Time to Take Action
Our Klamath Basin Water Crisis
Upholding rural Americans' rights to grow food,
own property, and caretake our wildlife and natural resources.


(Klamath Project) Water bids are out, set fees are in,
East Side payments still undecided
  By LACEY JARRELL, Herald and News 3/5/15
     The 2015 Klamath Water and Power Agency water mitigation program will compensate irrigators this season with standard payments, regardless of crop.

   The KWAPA board voted Tuesday to pay irrigators who participate in the agency’s Water Use Mitigation Program (WUMP) $300 for every acre that stays dry this year.

   2014 bids

   In 2014, irrigators contracted with WUMP to bid an amount they would like to receive in lieu of irrigating fields. According to KWAPA Executive Director Hollie Cannon, the average payment last year was $291.

   According to Cannon, this year the agency has about $7 million to distribute to Klamath Project irrigators.  

   The funding can provide compensation for 16,400 acres and for 40,000 acres of groundwater pumping. KWAPA board members will decide whether WUMP should have a groundwater program at the next meeting in April.

   “If they decide not to do the groundwater pumping, we could contract for more dry acres,” Cannon said.

   Cannon noted that the partial-season sprinkler program suggested in earlier WUMP policy meetings has been removed from the 2015 program.

   “(The board) thought it would be too difficult to administer,” Cannon said.

   As of now, according to Cannon, $321,000 is available for the Langell Valley Irrigation District and the Horsefly Irrigation District, known collectively as the “East Side.” The current contract calls for East Side irrigators to receive $300 per acre.

   “That only allows for 1,070 acres on the East Side to be contracted; there are probably 10,000 that are needed,” Cannon said.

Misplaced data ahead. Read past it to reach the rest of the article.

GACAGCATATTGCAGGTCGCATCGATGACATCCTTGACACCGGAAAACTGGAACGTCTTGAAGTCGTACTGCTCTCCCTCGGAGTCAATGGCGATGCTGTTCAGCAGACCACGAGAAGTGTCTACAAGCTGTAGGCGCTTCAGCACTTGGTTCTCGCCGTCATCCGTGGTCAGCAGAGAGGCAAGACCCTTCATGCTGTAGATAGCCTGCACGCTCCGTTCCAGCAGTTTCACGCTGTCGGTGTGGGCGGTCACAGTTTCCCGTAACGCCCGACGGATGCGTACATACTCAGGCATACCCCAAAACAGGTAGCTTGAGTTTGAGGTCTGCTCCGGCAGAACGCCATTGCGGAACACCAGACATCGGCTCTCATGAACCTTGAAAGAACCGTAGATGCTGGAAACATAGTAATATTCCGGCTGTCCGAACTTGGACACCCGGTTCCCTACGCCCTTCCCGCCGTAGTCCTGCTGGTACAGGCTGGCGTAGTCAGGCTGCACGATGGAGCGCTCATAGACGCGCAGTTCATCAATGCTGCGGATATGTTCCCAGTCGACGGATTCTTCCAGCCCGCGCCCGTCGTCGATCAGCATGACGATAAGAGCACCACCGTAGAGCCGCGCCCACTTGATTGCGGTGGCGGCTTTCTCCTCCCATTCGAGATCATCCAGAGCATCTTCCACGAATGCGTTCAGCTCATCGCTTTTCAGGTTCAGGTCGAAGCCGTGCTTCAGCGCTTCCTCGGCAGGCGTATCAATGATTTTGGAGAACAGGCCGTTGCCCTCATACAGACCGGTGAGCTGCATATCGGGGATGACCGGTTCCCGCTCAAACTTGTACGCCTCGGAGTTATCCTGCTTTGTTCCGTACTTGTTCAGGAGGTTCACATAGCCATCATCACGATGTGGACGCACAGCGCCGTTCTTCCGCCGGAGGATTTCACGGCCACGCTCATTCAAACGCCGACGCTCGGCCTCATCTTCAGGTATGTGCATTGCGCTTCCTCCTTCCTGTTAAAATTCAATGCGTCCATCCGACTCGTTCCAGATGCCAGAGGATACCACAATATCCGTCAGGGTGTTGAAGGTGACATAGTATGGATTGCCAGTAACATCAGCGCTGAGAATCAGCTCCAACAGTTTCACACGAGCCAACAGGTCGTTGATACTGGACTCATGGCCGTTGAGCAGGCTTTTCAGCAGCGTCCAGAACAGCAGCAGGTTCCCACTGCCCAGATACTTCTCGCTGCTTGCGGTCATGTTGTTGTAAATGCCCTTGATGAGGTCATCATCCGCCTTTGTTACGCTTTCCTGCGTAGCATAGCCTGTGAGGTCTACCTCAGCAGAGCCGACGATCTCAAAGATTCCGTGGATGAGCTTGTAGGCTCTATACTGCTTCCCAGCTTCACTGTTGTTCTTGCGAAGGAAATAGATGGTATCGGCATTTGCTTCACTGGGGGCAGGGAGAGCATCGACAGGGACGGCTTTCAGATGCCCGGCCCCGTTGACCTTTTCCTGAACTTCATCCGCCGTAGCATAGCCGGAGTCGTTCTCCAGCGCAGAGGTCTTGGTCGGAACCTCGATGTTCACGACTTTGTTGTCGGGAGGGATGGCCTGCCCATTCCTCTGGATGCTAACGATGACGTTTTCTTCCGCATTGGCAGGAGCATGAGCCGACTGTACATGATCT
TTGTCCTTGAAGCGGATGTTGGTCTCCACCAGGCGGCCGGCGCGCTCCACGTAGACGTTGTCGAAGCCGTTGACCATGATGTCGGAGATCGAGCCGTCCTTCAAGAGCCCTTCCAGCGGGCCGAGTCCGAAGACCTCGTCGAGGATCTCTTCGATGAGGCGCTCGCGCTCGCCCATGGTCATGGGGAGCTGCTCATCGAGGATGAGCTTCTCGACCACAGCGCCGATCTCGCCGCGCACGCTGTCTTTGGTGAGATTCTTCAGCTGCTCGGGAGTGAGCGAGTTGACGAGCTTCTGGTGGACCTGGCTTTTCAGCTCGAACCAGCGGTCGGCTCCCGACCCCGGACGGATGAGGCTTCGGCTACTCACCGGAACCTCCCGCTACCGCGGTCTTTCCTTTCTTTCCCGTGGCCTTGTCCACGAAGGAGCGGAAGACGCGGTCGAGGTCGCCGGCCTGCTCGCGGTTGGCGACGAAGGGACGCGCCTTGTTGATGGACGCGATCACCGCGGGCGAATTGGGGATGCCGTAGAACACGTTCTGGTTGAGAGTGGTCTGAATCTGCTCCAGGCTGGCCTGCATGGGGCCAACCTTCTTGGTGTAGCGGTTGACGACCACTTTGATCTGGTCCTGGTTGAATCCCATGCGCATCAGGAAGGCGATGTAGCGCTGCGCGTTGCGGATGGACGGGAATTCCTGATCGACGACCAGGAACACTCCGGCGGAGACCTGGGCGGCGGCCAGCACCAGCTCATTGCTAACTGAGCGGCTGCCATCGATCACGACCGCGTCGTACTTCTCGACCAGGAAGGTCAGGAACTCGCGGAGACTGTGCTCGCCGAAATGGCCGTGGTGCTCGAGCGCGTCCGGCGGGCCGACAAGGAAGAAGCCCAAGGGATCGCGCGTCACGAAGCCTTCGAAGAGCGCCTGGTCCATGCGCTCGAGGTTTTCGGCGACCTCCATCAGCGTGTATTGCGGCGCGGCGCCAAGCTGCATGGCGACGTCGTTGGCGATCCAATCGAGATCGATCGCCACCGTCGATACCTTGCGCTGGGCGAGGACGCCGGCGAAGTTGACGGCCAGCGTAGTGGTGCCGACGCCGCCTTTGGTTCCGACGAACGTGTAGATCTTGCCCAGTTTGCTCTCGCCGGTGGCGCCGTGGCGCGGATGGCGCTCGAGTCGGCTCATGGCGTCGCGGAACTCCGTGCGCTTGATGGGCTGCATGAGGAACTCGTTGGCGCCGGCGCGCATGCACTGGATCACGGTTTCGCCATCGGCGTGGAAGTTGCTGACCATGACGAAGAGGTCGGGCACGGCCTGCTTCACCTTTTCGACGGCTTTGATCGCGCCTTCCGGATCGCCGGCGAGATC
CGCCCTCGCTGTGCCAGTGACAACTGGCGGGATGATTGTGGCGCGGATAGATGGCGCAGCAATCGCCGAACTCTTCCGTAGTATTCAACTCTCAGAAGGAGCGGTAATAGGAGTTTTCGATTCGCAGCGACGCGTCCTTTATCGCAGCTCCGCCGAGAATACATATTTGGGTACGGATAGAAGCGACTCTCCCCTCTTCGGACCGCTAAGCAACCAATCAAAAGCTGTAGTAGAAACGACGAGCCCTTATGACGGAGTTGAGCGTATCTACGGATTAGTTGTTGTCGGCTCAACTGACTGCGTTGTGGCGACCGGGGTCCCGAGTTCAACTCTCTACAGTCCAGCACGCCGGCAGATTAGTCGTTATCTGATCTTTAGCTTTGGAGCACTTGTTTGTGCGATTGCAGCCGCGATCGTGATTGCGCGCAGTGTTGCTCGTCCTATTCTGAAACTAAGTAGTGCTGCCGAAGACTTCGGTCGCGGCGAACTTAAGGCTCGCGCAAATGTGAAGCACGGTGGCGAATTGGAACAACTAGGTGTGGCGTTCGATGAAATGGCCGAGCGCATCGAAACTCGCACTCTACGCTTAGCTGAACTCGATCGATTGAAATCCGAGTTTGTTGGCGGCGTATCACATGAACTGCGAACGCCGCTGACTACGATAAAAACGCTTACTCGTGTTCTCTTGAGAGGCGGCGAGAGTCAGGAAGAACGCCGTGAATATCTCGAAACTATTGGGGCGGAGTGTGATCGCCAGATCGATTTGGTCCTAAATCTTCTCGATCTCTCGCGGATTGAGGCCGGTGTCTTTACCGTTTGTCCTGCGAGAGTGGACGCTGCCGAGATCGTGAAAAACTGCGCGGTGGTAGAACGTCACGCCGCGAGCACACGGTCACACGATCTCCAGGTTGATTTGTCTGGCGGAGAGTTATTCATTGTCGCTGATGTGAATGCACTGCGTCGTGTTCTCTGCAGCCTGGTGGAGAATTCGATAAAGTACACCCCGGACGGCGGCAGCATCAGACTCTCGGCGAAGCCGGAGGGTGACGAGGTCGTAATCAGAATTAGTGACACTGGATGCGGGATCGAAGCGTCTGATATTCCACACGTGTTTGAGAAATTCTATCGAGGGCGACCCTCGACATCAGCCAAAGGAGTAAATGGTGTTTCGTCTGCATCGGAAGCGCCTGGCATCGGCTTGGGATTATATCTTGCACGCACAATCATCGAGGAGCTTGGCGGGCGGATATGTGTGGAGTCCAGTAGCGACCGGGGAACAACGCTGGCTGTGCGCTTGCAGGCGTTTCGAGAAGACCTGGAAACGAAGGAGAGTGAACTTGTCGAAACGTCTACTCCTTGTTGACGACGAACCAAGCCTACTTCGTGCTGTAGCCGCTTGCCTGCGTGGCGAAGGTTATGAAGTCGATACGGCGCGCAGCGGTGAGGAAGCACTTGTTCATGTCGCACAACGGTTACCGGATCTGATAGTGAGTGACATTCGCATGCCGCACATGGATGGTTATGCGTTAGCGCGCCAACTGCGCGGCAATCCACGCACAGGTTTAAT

East Side undecided

   Cannon said the board will meet with East Side irrigators in the coming weeks to finalize the payment recommendation.

   A draft of the 2015 WUMP agreement stipulates that contracted land must have been irrigated with surface water in at least one of the past three years — 2012, 2013 or 2014 — and that no water other than precipitation has been applied to the land since Nov. 15, 2014.

   The agreement notes that grazing and crop harvesting will be allowed, but no water can be applied to the land. Landowners must also employ erosion and weed control and minimize fire danger. Complaints relating to these issues will be referred to the county   enforcement department, according to the draft.

   Cannon noted this winter’s ample rainfall and scant snowpack is making it difficult to predict how much water will be available for water deliveries.

   “This year in particular, people have to make their own judgment about whether or not to sign up,” Cannon said. There’s no precedent. “People who feel they have a risk should sign up.”

   Irrigators can begin picking up WUMP applications from the KWAPA office at 8 a.m. on March 10. Applications must be submitted before 4 p.m. on April 10, Cannon said.

   Cannon emphasized that the program as drafted on the current contract will be the only program this year.

   “The board has promised no changes to the contracts,” he said.

    ljarrell@heraldandnews.com  ; @LMJatHandN



In accordance with Title 17 U.S.C. section 107, any copyrighted material herein is distributed without profit or payment to those who have expressed a prior interest in receiving this information for non-profit research and educational purposes only. For more information go to: http://www.law.cornell.edu/uscode/17/107.shtml

Home Contact


              Page Updated: Tuesday March 10, 2015 01:26 AM  Pacific

             Copyright © klamathbasincrisis.org, 2001 - 2015, All Rights Reserved